Spain’s BBVA is to sell its U.S. business to PNC Financial Services Group Inc. for $11.6 billion in cash in one of the biggest global bank deals this year, which sees yet another European lender retreat from the United States.
The sale will further consolidate the U.S. banking sector and prompted speculation BBVA could use the cash to buy up a rival bank in its domestic market.
This is the second-largest U.S. banking deal since the 2008 financial crisis and creates an American bank with nearly $560 billion of assets and a presence in two dozen states.
The move underscores how a loosening of financial regulations and lowering of corporate taxes under President Donald Trump has emboldened regional lenders to pursue scale through dealmaking, as they compete with bigger players such as JPMorgan Chase & Co. and Wells Fargo & Co.
PNC and BBVA had been in talks about a deal for the last few weeks, and decided to press on after the U.S. elections because they believe the regulatory environment will not change if Democrat Joe Biden becomes president and with Republicans likely controlling the Senate, sources familiar with the matter said.
Other European lenders such as Deutsche Bank and HSBC have also been downsizing their U.S. operations.
For BBVA, the transaction represents an unwinding of its $9.6 billion acquisition in 2007 of Compass Bancshares Inc., which it turned into its U.S. subsidiary.
BBVA decided to retreat from the U.S. market after a poor performance there weighed on its stock, the sources said. The stock was down 36 percent year-to-date until Nov. 13.
“It makes sense to divest in the U.S. because others could do better, we also believe we can grow in places where we could do better,” BBVA chairman Carlos Torres told analysts in a call.
Investors had been growing impatient with BBVA’s efforts to tackle its U.S. problems after the Spanish lender took a $1.5 billion writedown last year in its fourth-quarter earnings, blaming low interest rates and declining growth.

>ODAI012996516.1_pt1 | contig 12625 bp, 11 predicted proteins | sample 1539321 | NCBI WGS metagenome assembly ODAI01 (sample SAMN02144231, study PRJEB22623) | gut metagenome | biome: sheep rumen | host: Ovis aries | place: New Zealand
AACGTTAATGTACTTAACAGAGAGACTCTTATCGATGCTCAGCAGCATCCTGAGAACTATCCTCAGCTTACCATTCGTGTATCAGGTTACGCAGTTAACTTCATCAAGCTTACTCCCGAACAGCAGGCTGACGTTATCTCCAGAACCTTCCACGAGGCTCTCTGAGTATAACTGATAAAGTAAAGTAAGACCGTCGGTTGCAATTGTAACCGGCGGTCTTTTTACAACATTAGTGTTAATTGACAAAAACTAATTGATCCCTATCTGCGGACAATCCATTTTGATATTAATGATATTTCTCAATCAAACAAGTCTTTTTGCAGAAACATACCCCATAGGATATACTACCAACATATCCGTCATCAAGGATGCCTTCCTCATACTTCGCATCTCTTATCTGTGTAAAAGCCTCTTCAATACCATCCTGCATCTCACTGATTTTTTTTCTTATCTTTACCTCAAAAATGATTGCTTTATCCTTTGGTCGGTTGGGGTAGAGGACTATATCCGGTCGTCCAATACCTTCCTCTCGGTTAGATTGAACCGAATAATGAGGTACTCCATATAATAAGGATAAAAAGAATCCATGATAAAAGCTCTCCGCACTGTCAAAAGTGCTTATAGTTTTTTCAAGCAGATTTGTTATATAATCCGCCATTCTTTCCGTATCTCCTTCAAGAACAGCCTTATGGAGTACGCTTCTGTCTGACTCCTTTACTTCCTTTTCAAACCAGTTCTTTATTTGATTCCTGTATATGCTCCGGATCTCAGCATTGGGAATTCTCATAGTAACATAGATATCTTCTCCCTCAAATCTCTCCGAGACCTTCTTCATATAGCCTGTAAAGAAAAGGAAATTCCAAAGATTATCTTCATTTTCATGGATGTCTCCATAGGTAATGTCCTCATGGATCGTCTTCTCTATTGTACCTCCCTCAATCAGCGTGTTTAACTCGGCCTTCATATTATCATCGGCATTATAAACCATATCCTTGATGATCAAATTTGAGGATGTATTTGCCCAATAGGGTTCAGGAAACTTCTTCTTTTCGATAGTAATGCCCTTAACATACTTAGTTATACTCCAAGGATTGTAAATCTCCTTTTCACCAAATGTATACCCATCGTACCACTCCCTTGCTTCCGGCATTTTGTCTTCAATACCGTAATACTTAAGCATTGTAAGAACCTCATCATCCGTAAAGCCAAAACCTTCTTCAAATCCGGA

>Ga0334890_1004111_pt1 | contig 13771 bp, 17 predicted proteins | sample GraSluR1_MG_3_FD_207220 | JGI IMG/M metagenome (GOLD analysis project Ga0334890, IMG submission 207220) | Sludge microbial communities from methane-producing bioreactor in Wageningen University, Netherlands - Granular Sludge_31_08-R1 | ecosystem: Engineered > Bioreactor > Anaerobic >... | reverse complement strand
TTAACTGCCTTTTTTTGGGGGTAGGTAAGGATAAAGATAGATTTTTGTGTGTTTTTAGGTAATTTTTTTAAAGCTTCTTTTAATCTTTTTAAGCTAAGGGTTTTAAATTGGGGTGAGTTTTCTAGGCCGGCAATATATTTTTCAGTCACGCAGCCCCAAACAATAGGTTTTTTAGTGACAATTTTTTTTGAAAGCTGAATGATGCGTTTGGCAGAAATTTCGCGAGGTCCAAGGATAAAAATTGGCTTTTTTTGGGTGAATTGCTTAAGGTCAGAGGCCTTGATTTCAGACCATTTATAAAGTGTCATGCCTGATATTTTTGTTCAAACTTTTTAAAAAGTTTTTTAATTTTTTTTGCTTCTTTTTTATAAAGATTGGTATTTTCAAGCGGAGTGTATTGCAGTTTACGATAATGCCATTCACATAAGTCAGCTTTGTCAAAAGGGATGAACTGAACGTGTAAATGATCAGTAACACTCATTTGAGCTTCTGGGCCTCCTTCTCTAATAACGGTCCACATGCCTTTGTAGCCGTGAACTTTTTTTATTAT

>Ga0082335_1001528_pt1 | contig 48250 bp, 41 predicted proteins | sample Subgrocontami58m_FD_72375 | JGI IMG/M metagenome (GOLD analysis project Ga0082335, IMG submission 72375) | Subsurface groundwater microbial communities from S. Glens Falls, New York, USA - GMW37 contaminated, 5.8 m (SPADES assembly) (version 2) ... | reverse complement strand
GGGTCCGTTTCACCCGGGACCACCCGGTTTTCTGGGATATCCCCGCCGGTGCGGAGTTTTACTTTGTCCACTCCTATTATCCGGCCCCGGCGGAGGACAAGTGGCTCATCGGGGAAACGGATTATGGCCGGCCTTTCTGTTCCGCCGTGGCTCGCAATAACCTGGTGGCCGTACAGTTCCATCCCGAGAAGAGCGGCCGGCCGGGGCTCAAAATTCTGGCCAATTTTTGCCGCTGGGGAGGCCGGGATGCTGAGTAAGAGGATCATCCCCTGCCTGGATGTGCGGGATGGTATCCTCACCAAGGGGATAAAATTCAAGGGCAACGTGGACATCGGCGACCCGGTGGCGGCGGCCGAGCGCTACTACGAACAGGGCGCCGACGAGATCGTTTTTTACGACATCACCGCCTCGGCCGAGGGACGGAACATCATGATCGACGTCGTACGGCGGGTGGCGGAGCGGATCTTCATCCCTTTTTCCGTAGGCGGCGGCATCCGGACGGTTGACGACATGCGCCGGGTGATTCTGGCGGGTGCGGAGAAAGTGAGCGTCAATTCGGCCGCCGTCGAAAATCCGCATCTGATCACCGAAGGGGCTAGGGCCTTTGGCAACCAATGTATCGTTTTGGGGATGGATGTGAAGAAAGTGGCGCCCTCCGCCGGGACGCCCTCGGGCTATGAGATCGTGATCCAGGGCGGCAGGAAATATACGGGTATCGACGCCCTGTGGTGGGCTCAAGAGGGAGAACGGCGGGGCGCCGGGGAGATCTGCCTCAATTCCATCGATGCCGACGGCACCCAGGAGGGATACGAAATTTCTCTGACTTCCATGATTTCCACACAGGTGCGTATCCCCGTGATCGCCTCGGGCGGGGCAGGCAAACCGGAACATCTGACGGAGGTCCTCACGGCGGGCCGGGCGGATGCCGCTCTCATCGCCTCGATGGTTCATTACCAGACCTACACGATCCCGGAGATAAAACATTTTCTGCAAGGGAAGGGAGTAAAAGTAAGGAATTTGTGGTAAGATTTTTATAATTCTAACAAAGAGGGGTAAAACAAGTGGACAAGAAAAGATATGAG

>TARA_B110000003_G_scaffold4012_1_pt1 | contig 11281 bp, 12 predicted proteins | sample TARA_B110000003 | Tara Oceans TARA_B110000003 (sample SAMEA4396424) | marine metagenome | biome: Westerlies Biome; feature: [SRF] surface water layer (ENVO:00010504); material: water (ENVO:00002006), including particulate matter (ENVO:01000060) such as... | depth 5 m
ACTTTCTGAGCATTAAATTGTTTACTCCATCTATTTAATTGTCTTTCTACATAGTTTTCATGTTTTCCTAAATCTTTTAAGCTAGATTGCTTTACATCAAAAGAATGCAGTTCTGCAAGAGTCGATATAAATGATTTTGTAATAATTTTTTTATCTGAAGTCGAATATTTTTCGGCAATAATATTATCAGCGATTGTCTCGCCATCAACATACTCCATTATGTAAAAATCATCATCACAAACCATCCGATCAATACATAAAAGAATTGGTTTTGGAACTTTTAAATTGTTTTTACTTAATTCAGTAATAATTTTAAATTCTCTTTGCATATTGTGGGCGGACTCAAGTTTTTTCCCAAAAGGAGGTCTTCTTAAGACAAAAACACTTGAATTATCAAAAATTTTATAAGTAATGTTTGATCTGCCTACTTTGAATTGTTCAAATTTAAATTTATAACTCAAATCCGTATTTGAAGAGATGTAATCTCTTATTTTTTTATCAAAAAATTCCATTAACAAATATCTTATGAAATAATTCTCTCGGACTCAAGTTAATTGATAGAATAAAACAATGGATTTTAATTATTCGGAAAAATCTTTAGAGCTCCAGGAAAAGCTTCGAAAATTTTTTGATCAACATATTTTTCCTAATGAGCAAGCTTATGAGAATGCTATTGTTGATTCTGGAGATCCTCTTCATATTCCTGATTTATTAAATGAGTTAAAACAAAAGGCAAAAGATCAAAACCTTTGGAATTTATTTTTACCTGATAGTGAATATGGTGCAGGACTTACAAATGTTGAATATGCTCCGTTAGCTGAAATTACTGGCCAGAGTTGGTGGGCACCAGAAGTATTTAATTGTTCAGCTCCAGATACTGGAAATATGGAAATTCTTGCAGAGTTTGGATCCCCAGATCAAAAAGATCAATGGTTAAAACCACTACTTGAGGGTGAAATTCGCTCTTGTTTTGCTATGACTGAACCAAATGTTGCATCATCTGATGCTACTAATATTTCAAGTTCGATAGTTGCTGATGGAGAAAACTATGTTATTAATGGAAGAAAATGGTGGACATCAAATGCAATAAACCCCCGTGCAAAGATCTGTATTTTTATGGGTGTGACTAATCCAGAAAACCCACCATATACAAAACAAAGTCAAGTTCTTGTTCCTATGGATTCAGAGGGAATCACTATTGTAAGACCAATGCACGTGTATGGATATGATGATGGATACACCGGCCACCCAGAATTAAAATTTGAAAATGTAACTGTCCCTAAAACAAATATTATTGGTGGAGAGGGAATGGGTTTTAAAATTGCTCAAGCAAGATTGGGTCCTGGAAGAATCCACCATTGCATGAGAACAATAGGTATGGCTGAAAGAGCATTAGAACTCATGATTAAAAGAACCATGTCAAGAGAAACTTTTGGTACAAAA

However, BBVA will still handle some wholesale banking from New York and maintain its brokerage business there.
Deal in Spain?
Shares in BBVA jumped almost 15.6 percent to 3.6710 euros, while shares in Spain’s Sabadell rose 15.73 percent to 0.380 euros as the market bet BBVA could use part of the proceeds from the sale to buy its smaller Spanish rival, which has a market capitalization of around 1.8 billion euros.
“The sale now frees up capital to reinvest in existing markets, Sabadell in Spain would bring significant synergy potential in Spain, and/or to improve shareholder remuneration (BBVA admits that it will consider share buy-backs),” Spanish broker Alantra said in a research note.
In September, two sources told Reuters that Sabadell had held informal talks about a possible tie-up, including with BBVA.
Torres told analysts the U.S. deal would allow BBVA to better deploy capital in its existing core market and improve its franchises, without giving names. He also said the bank would analyze M&A opportunities if they arise.
Sabadell declined to comment on any M&A strategies.
BBVA’s U.S. sale, expected to close in mid-2021, will increase the bank’s common equity tier one ratio, a key measure of financial strength, by 300 basis points, giving it a pro forma capital ratio of 14.46 percent.
BBVA executives told analysts the deal would also boost its capacity to increase payouts to shareholders, including a potential “sizeable” share buyback, and would have a 580 million euro ($687 million) positive impact on its net profit.
PNC said it expected the deal to add about 21 percent to its earnings in 2022.
The deal comes about six months after PNC sold its 22.4 percent stake in mutual fund giant BlackRock Inc. for $14.2 billion. PNC booked after-tax gains of $4.3 billion on the sale, which it will use to fund the deal with BBVA as it seeks to expand its footprint in the southwest of the United States, the sources said.
By Greg Roumeliotis, David French, and Jesús Aguado